In today's task, students look for the first time at an arithmetic sequence that is decreasing rather than increasing. This task also asks them to make sense of a word problem; the sequence is not as readily apparent as in previous tasks.
I begin class by asking students to articulate, once again, what an arithmetic sequence is. I ask them if they think it would still be an arithmetic sequence if the number in the out column was decreasing by the same amount each time. I take a variety of student responses and then we read through Something to Chew On together.
Before students get to work on the problem, I spend some time making sure they are clear on what the problem is asking them. I also remind them that they should plan to answer the question of "representing" using multiple representations, as usual!
Students get to work on Questions 1 through 3 in small groups. The decreasing arithmetic sequence is included in Question 1, so I want to make sure that students use as many representations for this problem as they can. They can then compare that work with the increasing sequence in Question 2. Question 3 is more of an extension problem, but many of my students will be ready for it. There are many different ways to solve Question 3, so I will be looking for students to present their various approaches.
We begin the whole group discussion by looking at the table for Question 1 in detail. It will be interesting to see what groups included a first differences column in their table. The main point of the discussion is to figure out if we are looking at an arithmetic sequence if the numbers are decreasing by the same amount in the out column. Next, we look at the graph. I ask students to compare and contrast this graph and table with previous arithmetic sequences we have seen. How are they similar and different?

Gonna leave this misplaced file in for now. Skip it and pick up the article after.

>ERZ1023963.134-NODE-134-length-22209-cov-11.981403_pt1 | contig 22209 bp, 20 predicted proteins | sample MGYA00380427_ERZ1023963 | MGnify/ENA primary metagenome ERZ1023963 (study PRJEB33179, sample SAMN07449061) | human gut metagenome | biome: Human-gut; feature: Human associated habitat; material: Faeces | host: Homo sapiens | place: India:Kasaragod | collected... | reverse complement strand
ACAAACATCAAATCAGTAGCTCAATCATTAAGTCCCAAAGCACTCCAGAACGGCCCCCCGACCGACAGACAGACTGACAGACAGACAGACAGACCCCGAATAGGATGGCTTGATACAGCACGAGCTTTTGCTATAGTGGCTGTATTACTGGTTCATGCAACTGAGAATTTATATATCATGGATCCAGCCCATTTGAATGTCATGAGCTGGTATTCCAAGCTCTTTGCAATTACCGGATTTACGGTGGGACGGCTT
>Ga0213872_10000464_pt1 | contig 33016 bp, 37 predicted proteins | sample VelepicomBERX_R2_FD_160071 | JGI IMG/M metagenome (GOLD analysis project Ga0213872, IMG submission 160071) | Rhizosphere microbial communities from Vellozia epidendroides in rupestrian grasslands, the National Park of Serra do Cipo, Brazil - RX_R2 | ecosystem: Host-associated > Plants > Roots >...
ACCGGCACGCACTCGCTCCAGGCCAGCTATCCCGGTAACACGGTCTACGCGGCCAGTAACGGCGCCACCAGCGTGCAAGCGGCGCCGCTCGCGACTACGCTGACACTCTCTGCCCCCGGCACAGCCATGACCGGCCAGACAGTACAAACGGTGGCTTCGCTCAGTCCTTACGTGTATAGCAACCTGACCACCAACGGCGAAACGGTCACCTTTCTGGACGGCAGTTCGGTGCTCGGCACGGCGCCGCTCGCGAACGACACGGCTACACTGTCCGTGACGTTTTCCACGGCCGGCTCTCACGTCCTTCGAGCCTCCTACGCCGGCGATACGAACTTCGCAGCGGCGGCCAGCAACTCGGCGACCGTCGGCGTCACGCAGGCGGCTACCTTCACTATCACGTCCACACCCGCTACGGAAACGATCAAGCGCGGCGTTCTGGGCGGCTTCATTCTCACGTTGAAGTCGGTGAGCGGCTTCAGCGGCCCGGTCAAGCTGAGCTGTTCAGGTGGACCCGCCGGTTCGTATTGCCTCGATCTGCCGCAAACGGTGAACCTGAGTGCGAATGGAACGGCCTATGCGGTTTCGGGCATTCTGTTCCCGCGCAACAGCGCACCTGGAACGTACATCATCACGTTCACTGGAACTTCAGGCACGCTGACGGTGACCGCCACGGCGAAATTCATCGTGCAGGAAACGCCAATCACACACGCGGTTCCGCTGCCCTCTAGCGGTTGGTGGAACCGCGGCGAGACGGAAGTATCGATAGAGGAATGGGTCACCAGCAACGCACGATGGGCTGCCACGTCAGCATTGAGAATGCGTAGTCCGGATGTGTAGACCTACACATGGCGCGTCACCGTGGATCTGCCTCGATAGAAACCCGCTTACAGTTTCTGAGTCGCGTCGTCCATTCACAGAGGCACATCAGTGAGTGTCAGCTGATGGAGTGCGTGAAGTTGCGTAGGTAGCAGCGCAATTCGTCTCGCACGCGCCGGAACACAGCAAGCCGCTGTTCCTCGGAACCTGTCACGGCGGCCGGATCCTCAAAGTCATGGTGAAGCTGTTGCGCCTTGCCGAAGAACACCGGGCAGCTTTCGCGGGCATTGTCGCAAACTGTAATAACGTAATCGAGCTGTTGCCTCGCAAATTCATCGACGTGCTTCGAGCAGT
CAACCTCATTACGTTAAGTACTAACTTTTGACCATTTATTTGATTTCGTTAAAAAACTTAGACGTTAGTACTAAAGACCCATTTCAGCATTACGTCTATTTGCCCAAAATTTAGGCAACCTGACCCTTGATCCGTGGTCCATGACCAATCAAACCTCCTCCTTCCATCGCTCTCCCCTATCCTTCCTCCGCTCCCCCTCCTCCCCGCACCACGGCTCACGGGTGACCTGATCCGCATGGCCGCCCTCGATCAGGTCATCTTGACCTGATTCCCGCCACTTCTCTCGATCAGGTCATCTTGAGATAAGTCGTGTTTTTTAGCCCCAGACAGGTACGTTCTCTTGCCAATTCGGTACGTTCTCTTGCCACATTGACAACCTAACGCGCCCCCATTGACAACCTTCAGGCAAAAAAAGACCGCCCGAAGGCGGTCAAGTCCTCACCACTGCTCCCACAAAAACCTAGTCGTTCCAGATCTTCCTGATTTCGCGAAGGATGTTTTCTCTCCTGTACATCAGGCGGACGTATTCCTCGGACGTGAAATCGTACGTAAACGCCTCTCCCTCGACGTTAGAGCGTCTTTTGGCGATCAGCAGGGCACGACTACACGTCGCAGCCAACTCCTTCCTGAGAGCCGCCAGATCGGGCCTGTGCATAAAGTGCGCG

Next, we compare the recursive and explicit functions for Questions 1 and 2. Again, I want students to note the differences and similarities between the two different problem situations.
If time permits, Question 3 is a good opportunity for students to share their mathematical thinking and problem solving skills, the main purpose of SMP 3: Construct viable arguments and critique the reasoning of others.
One of the main takeaways from this lesson is for students to begin to be able to recognize an arithmetic sequence in its different representations. For example, I want students to be able to look at an explicit equation and determine if it might represent an arithmetic sequence. In order to help students keep track of the characteristics of arithmetic sequences, I ask them to complete this identifying an arithmetic sequence table so they have a reference sheet for future work.
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